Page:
Tish Rabe has been working in children’s books since the 1980s, when she wrote “Bert and The Broken Teapot” for an episode of “Sesame Street.” During her career, she became a bestselling author, and wrote over 200 books for Disney, Nickelodeon, PBS Kids and Dr. Seuss. But after several unsuccessful attempts to get major publishing houses to print books with open-ended questions – a style of writing referred to as dialogic reading, which is study-proven to help children learn faster – she opened her own press, Tish Rabe Books, in 2014. In the tumultuous year that was 2020, she saw the need for creating books that would help children and their caregivers discuss topics that weren’t being handled by the major publishers. Today, the Mystic, Connecticut-based writer and entrepreneur is continuing to create and write untold stories for kids.
Here’s our lightly edited Q&A, from The Story Exchange 1,000+ Stories Project.
How is your business different from others in your industry?
My company is smaller, and our creative team is composed of professionals with extensive backgrounds in creating popular, educational children’s media. We are able to turn ideas into books, animations and songs quickly thanks to that expertise, and all our partners have been delighted with the results to date. Many large publishers take years to bring books from creative concept to print – our company can finish the same process in 18 months.
Tell us about your biggest success so far.
Our book, “Sweet Dreams Ahead, Time for Bed.” It’s a restful rhyming storybook that features adorable animals children love, an easy-to-sing lullaby and tips for parents and caregivers to make getting ready for bed easy and enjoyable for everyone. It has been translated into Spanish and Ukrainian, and a teacher’s version has been created – one is big enough for daycare teachers to read to their students so they can see the pictures.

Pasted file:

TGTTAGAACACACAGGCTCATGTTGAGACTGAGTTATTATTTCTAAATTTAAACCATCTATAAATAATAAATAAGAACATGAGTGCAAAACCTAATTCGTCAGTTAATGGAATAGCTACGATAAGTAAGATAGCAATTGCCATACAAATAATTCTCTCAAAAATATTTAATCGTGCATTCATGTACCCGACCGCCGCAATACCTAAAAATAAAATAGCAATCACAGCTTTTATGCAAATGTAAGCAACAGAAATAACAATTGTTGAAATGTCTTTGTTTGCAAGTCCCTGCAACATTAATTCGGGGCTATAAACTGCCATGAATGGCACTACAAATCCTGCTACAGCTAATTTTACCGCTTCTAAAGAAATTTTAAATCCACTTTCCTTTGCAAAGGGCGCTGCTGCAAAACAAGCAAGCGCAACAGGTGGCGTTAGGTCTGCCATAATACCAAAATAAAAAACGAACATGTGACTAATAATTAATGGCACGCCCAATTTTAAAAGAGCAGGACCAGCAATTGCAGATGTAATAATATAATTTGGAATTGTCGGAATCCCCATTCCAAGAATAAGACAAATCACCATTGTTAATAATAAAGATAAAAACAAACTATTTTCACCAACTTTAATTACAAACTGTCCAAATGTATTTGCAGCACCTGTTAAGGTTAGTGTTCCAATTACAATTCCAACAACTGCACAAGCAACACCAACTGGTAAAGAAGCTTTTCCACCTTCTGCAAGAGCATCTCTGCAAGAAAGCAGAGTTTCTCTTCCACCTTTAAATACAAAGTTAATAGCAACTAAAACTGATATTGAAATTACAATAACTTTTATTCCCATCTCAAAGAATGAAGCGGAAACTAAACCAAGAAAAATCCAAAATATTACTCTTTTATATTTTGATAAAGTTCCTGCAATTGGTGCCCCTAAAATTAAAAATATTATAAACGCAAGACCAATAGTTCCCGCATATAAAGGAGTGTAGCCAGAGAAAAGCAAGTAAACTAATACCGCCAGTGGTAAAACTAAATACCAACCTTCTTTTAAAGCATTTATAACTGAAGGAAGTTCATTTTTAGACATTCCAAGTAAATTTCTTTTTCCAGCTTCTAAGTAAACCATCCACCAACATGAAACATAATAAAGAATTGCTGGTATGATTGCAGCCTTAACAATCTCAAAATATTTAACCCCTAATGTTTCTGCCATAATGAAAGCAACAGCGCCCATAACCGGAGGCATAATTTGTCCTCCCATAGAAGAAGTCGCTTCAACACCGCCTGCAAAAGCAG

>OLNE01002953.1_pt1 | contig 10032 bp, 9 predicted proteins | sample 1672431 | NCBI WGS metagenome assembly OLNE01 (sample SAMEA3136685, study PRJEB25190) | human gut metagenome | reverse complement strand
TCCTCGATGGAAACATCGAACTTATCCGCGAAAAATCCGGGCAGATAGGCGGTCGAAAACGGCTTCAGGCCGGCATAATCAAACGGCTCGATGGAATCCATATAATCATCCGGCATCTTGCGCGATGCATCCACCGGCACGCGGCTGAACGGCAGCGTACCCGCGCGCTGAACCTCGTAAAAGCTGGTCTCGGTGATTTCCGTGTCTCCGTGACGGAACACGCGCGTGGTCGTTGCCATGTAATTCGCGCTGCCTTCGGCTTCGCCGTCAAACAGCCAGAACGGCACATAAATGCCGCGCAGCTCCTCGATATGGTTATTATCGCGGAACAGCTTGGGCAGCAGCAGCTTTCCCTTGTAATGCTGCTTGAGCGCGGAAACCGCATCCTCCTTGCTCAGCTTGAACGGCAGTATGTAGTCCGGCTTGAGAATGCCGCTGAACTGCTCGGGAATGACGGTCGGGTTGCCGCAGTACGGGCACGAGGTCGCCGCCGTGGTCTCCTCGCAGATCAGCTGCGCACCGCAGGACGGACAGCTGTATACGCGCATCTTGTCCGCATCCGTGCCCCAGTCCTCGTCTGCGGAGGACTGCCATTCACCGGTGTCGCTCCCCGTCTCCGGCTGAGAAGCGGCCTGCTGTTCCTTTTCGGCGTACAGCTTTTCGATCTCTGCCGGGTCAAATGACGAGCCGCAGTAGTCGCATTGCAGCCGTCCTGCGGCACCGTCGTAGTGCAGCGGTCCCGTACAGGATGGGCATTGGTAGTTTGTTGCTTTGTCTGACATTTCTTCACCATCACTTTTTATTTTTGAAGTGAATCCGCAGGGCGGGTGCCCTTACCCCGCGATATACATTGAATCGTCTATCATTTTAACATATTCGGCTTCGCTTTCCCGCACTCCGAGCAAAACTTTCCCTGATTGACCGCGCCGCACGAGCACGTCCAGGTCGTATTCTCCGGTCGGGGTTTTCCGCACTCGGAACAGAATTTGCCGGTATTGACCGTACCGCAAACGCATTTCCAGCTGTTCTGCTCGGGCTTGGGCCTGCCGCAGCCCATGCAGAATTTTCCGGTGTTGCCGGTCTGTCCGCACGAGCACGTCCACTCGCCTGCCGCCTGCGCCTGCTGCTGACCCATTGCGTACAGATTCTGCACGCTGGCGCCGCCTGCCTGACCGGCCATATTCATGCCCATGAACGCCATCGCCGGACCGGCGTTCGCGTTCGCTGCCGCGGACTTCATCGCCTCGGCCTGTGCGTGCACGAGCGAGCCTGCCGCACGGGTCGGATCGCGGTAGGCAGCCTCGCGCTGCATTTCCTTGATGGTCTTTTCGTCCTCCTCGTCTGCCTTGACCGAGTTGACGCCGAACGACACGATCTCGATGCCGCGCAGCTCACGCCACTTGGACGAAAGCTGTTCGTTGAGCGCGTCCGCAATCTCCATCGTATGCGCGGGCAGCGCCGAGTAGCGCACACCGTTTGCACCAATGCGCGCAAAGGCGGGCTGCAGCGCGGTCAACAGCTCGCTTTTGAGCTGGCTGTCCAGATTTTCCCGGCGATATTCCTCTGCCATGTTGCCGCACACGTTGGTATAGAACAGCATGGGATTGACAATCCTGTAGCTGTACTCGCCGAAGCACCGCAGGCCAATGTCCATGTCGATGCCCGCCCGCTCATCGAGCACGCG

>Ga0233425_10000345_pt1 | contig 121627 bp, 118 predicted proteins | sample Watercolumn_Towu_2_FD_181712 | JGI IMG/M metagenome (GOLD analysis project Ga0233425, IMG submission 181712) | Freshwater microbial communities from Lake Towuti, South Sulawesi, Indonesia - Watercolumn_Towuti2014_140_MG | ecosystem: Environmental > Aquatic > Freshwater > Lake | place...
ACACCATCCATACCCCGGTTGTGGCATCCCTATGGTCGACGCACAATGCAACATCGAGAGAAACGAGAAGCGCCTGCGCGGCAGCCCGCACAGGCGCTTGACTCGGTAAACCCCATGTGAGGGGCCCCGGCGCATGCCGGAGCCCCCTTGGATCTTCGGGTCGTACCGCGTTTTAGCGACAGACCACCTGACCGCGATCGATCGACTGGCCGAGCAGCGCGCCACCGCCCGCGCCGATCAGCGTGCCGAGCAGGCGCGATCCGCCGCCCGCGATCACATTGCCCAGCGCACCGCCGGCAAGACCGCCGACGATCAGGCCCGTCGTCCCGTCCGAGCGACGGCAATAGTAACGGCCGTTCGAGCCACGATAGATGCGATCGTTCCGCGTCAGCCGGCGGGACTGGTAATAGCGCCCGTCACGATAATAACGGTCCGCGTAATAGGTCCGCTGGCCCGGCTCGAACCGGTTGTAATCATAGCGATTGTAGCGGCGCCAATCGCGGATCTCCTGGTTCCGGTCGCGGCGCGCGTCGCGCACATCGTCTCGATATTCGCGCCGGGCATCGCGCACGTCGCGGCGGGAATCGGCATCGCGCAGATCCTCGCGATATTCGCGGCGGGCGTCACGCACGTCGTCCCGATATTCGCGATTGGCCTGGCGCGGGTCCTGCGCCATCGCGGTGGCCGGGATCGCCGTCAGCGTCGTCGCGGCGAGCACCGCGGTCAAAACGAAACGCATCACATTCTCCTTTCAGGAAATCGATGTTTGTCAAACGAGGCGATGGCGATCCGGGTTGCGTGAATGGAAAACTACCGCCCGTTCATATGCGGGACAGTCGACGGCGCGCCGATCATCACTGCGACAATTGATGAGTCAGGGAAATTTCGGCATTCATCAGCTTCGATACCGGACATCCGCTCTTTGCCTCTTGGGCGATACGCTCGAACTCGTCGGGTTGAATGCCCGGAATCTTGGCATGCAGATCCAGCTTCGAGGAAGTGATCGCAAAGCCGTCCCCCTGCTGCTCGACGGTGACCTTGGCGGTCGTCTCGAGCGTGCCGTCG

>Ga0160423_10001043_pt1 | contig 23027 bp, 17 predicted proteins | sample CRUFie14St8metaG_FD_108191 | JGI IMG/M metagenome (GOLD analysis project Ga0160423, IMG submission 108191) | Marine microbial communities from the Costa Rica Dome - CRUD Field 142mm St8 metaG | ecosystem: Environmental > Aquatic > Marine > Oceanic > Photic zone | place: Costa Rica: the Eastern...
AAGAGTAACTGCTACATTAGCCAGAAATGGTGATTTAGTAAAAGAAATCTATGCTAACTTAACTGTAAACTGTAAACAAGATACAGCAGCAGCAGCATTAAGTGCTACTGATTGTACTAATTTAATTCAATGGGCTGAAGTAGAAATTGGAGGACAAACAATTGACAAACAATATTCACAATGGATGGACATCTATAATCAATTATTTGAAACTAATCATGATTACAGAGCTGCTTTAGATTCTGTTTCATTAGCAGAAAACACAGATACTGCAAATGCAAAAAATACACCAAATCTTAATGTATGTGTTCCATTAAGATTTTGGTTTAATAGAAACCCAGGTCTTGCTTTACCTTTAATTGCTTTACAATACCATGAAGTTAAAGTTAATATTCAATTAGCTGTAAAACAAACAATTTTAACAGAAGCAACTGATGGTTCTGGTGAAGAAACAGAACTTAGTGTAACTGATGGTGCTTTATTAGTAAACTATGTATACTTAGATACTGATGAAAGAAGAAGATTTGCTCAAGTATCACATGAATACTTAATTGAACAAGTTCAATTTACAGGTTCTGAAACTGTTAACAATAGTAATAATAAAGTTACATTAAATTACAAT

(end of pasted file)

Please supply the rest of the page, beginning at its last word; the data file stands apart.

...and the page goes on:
What is your top challenge and how have you addressed it?
For a decade, I’d simply write my words, then send them off to my editor. Someone else was in charge of hiring illustrators, editing the manuscript, choosing a printer, deciding how many copies to print, etc. I suddenly found myself responsible for the entire production process. So, I surround myself with an extraordinarily creative team who helped me figure things out along the way – it’s made all the difference.
Have you experienced any significant personal situations that have affected your business decisions?
Sometimes I wish I could clone myself, so I could get everything done. Outside of work, I continue to sing professionally and have my own band that performs in Connecticut and New York City. I have four children and six grandchildren. I am a mom, a step-mom and a grandmother. There are times that juggling all that and running a small business can be overwhelming.
What is your biggest tip for other startup entrepreneurs?
Take a class on how to run a small business! It’s important to know how to do things like setting up the books and paying personnel.
How do you find inspiration on your darkest days?
I am beyond proud of what my company is creating to help children and families navigate today’s troubling world. Every day, I think of another book I’d love to write – and then wonder if I’ll have time to do everything. When that happens, I try to focus on the book in front of me at present, which really helps.
What is your go-to song to get motivated on tough days?
I started working in the music department of Sesame Street in 1973, during the show’s fourth season. I always loved singing “Being Green,” Kermit’s theme song written by genius composer Joe Raposo. It always motivates me – it’s not only a beautiful song, but it doesn’t have any rhyming lines, which I always thought was amazing.
Who is your most important role model?
Jennifer Perry. She is our executive editor, the director of audio books for Barnes and Noble, and the former vice president and publisher for Sesame Street Books. She joined my company on the first day, and has been instrumental in helping me shape our books ever since. She is consistently upbeat and encouraging. And even though she has a demanding full-time job, she always finds time to work on our projects. She has an inspiring belief that everything will work out – and I have found she is always right! ◼